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Breaking the Fourth Wall: Spin Cycle bends narrative structure and delivers a solid story 

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Spin Cycle
, brought to Central Oregon by Innovation Theatre Works under the direction of ITW co-founder Brad Hills and starring Chris Rennolds, another co-founder, is a play that will appeal to both baby boomers and those who enjoy a modern twist on narrative storytelling. The play, with cast member Eileen DeSandre as the elderly mother of siblings Wendy (Rennolds) and Mikey, played by Derek Sitter, uses the technique of multiple asides, where each character addresses the audience, breaking the fourth wall between "us" and "them." Hills' light directorial hand enables each character the freedom to explore his or her own familial Sturm und Drang while literally staring right at us, causing the audience to empathize with the characters while doubting their narrative reliability.

Sitter, voted Hottest Teacher in the Source's recent Lust List, steals the show as a man with such a profound Peter Pan complex that we question his mental stability as he ogles his childhood Candyland game with the kind of rapt excitement that would ring false in the hands of a lesser actor. DeSandre holds our attention as she goes through several retellings of the same story, with us complicit in both her foibles and her truths. Even John becomes a character in his own right, the ghostly memory of her eldest child, killed in Vietnam 30 years before the play opens on Thanksgiving day to brother and sister dissidence reminiscent of a favorite Brady Bunch episode cranked on high. My favorite scene in Spin Cycle revolves around a slow dance between DeSandre in a 1940s-style flowered dress and Mikey uniformed as John, the war hero come back, half-phantom, half-flesh to waltz his mother around the living room before the fourth wall is yet again broken to disastrous effect.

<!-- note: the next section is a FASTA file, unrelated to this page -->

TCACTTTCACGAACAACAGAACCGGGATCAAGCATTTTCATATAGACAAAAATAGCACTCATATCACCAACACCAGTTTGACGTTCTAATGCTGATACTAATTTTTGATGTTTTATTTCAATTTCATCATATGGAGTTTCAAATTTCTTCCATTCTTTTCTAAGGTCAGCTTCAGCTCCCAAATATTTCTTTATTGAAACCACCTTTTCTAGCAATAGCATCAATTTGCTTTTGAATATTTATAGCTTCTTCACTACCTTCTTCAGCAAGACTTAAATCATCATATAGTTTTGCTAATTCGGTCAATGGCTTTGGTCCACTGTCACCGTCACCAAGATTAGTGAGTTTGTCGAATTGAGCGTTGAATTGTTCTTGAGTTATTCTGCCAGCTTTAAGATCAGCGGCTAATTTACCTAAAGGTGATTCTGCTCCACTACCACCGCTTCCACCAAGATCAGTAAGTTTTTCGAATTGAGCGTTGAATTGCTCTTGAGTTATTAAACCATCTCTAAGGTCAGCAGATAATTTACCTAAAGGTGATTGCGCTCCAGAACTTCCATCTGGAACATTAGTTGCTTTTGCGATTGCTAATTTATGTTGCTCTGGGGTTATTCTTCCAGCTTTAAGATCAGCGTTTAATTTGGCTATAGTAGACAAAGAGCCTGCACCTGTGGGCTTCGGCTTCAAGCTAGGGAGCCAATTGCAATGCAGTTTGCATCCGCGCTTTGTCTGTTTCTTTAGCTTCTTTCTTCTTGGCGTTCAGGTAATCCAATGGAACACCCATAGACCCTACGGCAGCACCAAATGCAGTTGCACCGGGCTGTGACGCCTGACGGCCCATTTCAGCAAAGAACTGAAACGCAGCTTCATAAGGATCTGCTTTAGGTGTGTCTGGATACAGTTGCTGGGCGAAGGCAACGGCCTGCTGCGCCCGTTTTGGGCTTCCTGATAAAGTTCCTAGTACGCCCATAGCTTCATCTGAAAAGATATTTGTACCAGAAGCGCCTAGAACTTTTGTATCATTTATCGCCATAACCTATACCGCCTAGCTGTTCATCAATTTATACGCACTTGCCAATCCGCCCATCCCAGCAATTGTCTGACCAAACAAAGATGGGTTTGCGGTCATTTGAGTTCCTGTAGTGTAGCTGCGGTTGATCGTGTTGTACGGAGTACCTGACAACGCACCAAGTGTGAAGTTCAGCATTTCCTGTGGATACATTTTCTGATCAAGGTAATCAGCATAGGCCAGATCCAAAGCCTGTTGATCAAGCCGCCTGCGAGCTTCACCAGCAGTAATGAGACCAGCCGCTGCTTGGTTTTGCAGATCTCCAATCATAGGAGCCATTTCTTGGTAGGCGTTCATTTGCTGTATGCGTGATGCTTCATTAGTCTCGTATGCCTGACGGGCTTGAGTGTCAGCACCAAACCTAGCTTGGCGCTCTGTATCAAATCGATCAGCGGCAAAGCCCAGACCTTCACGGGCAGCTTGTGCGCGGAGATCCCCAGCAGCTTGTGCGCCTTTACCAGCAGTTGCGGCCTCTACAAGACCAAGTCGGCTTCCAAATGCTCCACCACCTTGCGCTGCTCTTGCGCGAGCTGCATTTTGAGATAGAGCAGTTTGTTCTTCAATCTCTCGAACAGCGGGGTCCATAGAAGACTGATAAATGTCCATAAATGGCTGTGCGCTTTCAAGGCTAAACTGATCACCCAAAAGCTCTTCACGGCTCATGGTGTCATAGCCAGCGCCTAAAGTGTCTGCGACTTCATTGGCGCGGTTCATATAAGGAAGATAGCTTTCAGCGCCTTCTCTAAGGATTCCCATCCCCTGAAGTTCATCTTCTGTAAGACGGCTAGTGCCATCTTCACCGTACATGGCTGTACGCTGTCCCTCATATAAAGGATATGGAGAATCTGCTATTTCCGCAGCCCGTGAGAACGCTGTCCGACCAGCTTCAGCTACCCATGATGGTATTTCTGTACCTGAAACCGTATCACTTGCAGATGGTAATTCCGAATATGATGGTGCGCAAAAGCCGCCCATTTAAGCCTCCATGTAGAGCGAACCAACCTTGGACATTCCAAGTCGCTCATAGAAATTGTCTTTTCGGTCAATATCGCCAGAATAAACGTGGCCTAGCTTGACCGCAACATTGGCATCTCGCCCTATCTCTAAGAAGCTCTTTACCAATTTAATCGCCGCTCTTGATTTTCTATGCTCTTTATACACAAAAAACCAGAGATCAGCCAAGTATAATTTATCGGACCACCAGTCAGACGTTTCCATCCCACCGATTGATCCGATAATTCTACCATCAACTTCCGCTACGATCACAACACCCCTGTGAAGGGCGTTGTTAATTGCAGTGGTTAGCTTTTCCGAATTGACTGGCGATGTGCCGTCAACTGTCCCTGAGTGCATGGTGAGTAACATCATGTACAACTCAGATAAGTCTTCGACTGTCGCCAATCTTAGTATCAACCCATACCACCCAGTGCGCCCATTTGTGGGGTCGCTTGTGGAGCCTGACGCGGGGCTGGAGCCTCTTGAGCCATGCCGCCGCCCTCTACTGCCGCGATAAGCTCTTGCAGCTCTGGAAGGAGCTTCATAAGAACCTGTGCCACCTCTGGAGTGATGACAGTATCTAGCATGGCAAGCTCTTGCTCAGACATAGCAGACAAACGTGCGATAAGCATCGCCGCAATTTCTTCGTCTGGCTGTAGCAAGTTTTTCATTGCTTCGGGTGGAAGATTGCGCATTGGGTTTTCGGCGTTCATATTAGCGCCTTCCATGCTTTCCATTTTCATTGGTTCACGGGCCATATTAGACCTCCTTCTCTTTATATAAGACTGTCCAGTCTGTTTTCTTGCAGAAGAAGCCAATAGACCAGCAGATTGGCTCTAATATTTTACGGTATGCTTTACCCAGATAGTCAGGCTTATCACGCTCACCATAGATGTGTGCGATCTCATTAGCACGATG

With manifold exits and entrances and asides, special kudos should be given to stage manager Jared Rasic's ability to flawlessly track and light our characters without ever missing a beat. His spot-on lighting cues help the audience stay with a story that is at times so tangential it would be easy to lose the plot.

Spin Cycle will please anyone interested in the relationship between grown children and their elderly mothers, anyone with a fear of growing older and becoming obsolete and those who want to see a new form of modern storytelling that we don't always see in Bend.


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